Pumping his fists in the springtime sun, Sen. Ted Kennedy looked like he was having fun. Before him tens of thousands of mostly Hispanic protesters cheered and waved American flags as they listened to his condemnation of draconian House Republican legislation that would forcibly expel millions of illegal immigrants from America.
"More than four decades ago, near this place, Martin Luther King called on the nation to let freedom ring," the 74-year-old Kennedy cried out, his voice cracking from the strain. "It is time for Americans to lift their voices now, in pride for our immigrant past and in pride for our immigrant future."
It was a Democratic media consultant's dream. The colors were crisp, the well-behaved crowd was effusive, and the chants were patriotic ("U.S.A., U.S.A."). Members of the nation's fastest growing ethnic voting bloc had gathered to sing the praises of a political party that they had been deserting for a decade. In 2004, George W. Bush pulled off a little-noticed coup among Hispanics, by winning 40 percent of the Hispanic vote, according to exit polls, about twice as much as GOP nominee Bob Dole earned in 1996.
Ever since Bush's 2004 breakthrough, Democratic campaign consultants have been panicked over projections that show that the Hispanic vote will become increasingly decisive in swing states. If Republicans are able to increase their showing by 2 or 3 percentage points nationally, said Joe Garcia, a Democratic consultant at the Hispanic Strategy Center, "the Democrats will not take the White House again in my lifetime." But the coast-to-coast wave of massive street rallies in the last few days has been raising the hopes of the liberal-minded members of the political prognosticating class like Garcia. "This is just like Tammany Hall signing up the Irish as they got off the boat," he said. "The guy who sows this issue well is going to reap a good harvest."
The national protests represent a major setback for the Bush wing of the Republican Party, which has courted immigrant voters with a welcome message of economic opportunity in exchange for hard work. This carefully calibrated Republican appeal may now fall on deaf ears, especially among young voters whose political allegiance is still unformed. "There are voters-in-waiting who may be getting their political consciousness because of this," said Gabriel Escobar, the associate director of the Pew Hispanic Center.
Republican strategists like Karl Rove and party chairman Ken Mehlman have been fighting a losing battle within the Republican Party, hoping to isolate outspoken GOP opponents of Hispanic immigration, like Colorado Rep. Tom Tancredo, who talks about running for president in 2008 on a protest platform. Arguing on behalf of both the American melting pot and employers who pay migrants low wages, Mehlman told the U.S. Hispanic Chamber of Commerce last week, "America always has and always will be changed by the immigrants who come to our shores -- changed for the better."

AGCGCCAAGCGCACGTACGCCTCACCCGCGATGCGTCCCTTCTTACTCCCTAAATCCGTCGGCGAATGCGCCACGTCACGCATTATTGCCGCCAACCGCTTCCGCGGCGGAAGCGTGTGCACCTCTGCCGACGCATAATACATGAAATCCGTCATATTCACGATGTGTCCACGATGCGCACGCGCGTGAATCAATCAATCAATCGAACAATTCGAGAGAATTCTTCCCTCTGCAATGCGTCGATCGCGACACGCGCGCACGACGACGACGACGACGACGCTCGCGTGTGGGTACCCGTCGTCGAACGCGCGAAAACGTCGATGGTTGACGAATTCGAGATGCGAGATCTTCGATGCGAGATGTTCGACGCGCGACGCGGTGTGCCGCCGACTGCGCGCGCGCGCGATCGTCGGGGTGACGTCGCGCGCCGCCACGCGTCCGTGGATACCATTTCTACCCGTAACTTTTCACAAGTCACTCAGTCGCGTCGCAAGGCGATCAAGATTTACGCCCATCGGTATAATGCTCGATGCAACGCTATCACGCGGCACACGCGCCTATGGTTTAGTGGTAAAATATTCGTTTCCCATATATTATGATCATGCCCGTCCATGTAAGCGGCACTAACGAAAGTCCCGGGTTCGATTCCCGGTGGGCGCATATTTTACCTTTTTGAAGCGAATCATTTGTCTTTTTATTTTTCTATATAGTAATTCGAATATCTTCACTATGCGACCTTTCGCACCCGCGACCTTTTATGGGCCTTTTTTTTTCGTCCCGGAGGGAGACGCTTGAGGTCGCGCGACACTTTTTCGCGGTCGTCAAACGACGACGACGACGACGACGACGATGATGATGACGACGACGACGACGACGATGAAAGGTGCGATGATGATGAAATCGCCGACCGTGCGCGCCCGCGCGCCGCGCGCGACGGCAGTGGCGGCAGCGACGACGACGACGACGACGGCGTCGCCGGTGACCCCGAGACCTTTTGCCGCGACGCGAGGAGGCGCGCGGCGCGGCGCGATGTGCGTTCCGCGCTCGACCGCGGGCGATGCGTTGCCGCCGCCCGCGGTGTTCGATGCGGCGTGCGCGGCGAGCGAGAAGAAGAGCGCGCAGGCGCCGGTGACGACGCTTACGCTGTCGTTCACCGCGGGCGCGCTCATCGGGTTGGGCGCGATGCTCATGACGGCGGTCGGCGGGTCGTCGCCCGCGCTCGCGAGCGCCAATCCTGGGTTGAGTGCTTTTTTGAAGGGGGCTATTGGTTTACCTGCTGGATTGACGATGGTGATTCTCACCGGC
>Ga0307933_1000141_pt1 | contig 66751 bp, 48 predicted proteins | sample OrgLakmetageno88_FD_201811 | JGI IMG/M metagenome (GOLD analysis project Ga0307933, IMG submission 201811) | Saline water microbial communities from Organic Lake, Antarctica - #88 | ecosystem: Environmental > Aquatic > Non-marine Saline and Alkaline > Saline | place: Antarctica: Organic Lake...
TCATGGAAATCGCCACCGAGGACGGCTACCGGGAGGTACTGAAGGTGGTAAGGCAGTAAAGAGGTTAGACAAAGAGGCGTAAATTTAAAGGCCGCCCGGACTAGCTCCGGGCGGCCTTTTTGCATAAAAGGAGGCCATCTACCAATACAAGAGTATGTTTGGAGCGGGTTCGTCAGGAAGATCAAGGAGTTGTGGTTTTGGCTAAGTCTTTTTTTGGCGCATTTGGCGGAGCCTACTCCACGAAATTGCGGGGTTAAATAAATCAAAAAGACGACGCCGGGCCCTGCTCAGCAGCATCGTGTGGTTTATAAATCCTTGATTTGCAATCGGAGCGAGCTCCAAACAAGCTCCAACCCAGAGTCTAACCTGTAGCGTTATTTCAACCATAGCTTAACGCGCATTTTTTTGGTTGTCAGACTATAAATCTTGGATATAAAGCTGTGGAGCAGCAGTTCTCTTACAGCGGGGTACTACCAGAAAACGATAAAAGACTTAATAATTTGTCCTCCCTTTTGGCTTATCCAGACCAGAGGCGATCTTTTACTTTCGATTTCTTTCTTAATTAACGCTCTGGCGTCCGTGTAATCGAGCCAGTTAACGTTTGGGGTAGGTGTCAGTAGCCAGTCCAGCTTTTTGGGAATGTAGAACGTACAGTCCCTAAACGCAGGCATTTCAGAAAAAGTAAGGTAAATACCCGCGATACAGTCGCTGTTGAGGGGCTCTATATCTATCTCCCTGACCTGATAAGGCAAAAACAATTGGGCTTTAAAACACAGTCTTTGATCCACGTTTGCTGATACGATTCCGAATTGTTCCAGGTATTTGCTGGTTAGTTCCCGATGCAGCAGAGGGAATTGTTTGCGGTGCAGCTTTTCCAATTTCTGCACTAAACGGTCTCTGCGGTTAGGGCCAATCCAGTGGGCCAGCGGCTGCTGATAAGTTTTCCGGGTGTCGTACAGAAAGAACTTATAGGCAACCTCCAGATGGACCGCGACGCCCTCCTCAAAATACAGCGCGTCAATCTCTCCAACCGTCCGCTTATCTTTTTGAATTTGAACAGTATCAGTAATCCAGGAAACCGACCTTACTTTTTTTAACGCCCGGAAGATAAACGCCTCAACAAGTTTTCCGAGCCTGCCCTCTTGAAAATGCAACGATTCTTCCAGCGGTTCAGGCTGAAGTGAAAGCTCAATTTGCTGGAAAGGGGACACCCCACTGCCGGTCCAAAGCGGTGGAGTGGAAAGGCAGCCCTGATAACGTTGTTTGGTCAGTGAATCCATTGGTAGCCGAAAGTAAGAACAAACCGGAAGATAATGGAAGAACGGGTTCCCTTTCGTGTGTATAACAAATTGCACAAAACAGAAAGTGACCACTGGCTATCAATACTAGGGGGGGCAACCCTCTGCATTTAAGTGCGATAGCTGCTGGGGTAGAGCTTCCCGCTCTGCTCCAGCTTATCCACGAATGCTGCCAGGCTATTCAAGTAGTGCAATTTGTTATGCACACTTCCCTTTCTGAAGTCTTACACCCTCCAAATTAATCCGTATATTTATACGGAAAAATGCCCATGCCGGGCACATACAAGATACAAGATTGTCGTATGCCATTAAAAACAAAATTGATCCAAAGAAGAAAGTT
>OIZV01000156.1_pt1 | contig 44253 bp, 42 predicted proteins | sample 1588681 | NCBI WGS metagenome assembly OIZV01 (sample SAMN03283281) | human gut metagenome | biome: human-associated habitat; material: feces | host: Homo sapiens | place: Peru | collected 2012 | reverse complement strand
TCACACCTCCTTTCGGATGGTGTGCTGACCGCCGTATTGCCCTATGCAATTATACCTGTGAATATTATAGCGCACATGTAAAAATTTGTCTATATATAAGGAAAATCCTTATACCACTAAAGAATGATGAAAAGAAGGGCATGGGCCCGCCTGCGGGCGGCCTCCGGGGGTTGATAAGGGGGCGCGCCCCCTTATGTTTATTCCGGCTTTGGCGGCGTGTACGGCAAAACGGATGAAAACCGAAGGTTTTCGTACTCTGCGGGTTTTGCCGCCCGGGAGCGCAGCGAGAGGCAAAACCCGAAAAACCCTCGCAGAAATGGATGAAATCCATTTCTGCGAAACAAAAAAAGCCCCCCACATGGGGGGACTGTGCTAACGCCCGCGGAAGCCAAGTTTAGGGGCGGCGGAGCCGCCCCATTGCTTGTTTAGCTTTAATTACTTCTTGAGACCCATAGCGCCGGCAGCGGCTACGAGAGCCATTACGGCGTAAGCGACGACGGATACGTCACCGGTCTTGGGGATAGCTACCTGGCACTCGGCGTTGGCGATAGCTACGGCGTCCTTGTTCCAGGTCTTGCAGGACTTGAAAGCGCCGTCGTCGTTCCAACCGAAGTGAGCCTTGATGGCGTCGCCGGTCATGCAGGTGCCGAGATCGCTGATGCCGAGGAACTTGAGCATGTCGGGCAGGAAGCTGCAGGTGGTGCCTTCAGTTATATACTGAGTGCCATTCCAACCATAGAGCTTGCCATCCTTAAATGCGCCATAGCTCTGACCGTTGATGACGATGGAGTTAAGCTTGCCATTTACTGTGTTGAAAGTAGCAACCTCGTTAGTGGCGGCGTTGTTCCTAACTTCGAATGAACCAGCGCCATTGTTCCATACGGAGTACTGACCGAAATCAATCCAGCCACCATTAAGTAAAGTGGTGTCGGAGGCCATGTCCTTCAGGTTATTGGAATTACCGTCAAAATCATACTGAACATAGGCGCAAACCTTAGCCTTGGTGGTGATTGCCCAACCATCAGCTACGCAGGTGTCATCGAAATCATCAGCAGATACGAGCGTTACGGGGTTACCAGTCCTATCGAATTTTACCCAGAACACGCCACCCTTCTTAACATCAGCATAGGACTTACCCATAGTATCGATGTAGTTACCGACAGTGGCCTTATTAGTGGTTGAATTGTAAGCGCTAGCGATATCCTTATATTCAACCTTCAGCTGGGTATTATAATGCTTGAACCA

But such inclusive rhetoric has been drowned out by the statements of more militant House Republicans, who depict illegal immigrants as a threat to American values. Tancredo recently said that granting citizenship to workers who are here illegally would be "suicidal in terms of national security." Dana Rohrabacher, a fire-breathing California Republican congressman, recently announced that protesters who wave Mexican flags in America show that their primary loyalty lies south of the Rio Grande. At a recent seal-the-border rally in Washington, Rohrabacher declared, "This is about taking care of our own family before we take care of a foreign family."
Tamar Jacoby, an immigration expert at the right-of-center Manhattan Institute who favors giving illegal immigrants a chance at citizenship, said that Republicans should be worried about the political effect of inflammatory rhetoric targeting Hispanics. "It takes decades to build a reputation and you lose it in a day," she said. "If this doesn't scare some Republicans to ask, 'What side of history am I on,' then they are not paying attention."
In the Senate, Republicans led by Arizona Sen. John McCain and Judiciary Committee chairman Arlen Specter of Pennsylvania have taken the lead in seeking a compromise that would allow most illegal immigrants to apply for citizenship. But that bipartisan effort fell apart late last week. Specter has said that he hopes to raise the issue again later this month when the Senate returns from its spring break, though other leading Senate Republicans say it will be an uphill battle.
At the Washington rally on Monday, the issue took on starkly partisan terms, as Democratic lawmakers, including Rep. Jim Moran of Virginia and Rep. Albert Wynn of Maryland, took turns at the podium without a Republican in sight. That left the door open for Kennedy to bash his right-wing opponents before a receptive crowd.
"Some in Congress want to turn America away from its true spirit," Kennedy boomed. "They believe immigrants are criminals, and they are wrong." The crowd applauded twice for each of Kennedy's lines -- once after he spoke them in English, and then again, a moment later, after the words reverberated across the Mall in Spanish translation.
"They say you should report to deport," he said. "I say report and become American citizens." And then, presumably, vote Democratic.